Thunder Bay slow to rebound

THUNDER BAY, ONT. — The results of the 2022 edition of the Thunder Bay Economic Activity Index have been released by Thunder Bay Ventures.

The group commissioned the study to reflect the reality of Thunder Bay’s economy and advise the community about changes in economic activity.

The report was prepared by Camillo Lento and Braham Dadgostar, professors in the faculty of business administration at Lakehead University. They examined major factors that signal changes in Thunder Bay’s economic activity, which include total employment, retail sales, unemployment rate, average resale home price, and affordability of housing.

The study revealed that although Thunder Bay’s economy rebounded in 2021 from the 2020 pandemic lows, compared to the Ontario Economic Activity Index it continues to lag behind the provincial economy, which has already recovered to pre-pandemic levels.

The report also determined that Thunder Bay will face risks during its continued economic recovery in 2022 and 2023, from the Bank of Canada’s tightening financial conditions and rising interest rates to combat high inflation and an economic recession expected in 2023.

Livio Di Matteo, professor of economics at Lakehead University, says city council needs to make use of all the economic expertise that it can, and that this report is a portion of that expertise.

He added there has been surprisingly little discussion of the economy in the election campaign primarily because the local economy is “still rather flush” with stimulus money from assorted government initiatives.

“This will not last forever, especially given that the economy may be moving into recession,” he said.

Di Matteo outlined some steps or recommendations that the new Thunder Bay city council should consider taking to strengthen the local economy and foster economic development.

He said city council needs to ensure the City of Thunder Bay develops a reputation for efficient delivery of public services and infrastructure projects based on outcomes rather than virtue signalling.

“At present, projects take longer to complete than necessary and are very disruptive to local businesses and residents,” he said.

Secondly, he suggested that city council will need to be “more competitive on the tax front” which will require providing its existing services with fewer employees in order to “hold the line” on taxes.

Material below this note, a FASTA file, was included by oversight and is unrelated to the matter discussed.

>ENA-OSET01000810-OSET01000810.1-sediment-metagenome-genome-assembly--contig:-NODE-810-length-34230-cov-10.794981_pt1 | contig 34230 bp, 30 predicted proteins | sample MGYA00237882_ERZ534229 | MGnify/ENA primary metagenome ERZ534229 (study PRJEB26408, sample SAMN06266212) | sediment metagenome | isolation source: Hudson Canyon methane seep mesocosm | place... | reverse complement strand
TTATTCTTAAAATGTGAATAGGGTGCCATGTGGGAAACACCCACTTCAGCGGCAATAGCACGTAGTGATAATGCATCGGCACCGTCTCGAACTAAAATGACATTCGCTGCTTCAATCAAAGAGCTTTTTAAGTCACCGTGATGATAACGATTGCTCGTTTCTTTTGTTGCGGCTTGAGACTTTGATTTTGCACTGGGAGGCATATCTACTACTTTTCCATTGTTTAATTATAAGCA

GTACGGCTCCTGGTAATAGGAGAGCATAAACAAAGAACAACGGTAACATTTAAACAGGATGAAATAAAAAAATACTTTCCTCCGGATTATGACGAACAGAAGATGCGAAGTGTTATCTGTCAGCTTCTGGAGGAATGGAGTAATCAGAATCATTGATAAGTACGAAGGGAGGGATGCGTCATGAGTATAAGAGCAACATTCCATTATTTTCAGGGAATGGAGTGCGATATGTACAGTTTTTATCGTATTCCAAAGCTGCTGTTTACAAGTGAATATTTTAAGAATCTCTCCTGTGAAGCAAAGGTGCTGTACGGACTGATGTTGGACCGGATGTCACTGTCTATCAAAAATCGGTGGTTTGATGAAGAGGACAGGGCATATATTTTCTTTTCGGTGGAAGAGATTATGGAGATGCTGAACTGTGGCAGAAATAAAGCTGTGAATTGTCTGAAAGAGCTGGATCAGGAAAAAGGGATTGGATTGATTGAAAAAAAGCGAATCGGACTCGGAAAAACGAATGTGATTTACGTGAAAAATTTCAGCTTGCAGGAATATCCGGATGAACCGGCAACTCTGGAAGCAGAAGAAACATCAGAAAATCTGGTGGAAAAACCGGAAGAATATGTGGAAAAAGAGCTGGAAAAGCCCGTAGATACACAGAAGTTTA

In a third and important step, Di Matteo says the city council, together with the help of federal, provincial and Indigenous governments, needs to effectively tackle issues of poverty, homelessness and crime that deter attracting business to the city.

“City economic development marketing strategies should focus on sectors with the most growth potential and these include tourism, mining and transportation,” he said as his fourth recommendation.

The new council needs to cut red tape and facilitate quicker approval for building and business projects as well, he added.

In Di Matteo’s sixth recommendation, he says council needs to address the potential for the next out-migration wave which centres around the senior population.

“People in the 50 to 65 age range are currently thinking about where and when they will retire, and in looking forward, many may decide Thunder Bay is not the place to retire given the outmigration of children, lack of affordable and quality apartment and condo housing as well as relatively poor performance on things like snow removal for those who wish to remain in their homes,” he said.

“The mantra that you can retire and stay in your home and get services is aspirational in Thunder Bay given that residential services take second place to government contracts and large business projects for many providers, resulting in relatively high-cost services.”

Additionally, the Thunder Bay Economic Activity Index study showed Thunder Bay housing affordability improved slightly during the pandemic as increases in per capita income exceeded rent increases.

There was an economic recovery in the city’s job growth rate, which in 2022, has resulted in employment reaching historical highs, with broad-based gains in most industries aside from accommodations and food and other services. Unemployment rates in 2022 are also well below historical averages, which the report suggests may result in labour shortages and upward pressure on wage rates, barring a recession.

Although lagging behind provincial trends, Thunder Bay’s retail sales are almost back to pre-pandemic highs.

Sandi Krasowski, Local Journalism Initiative Reporter, The Chronicle-Journal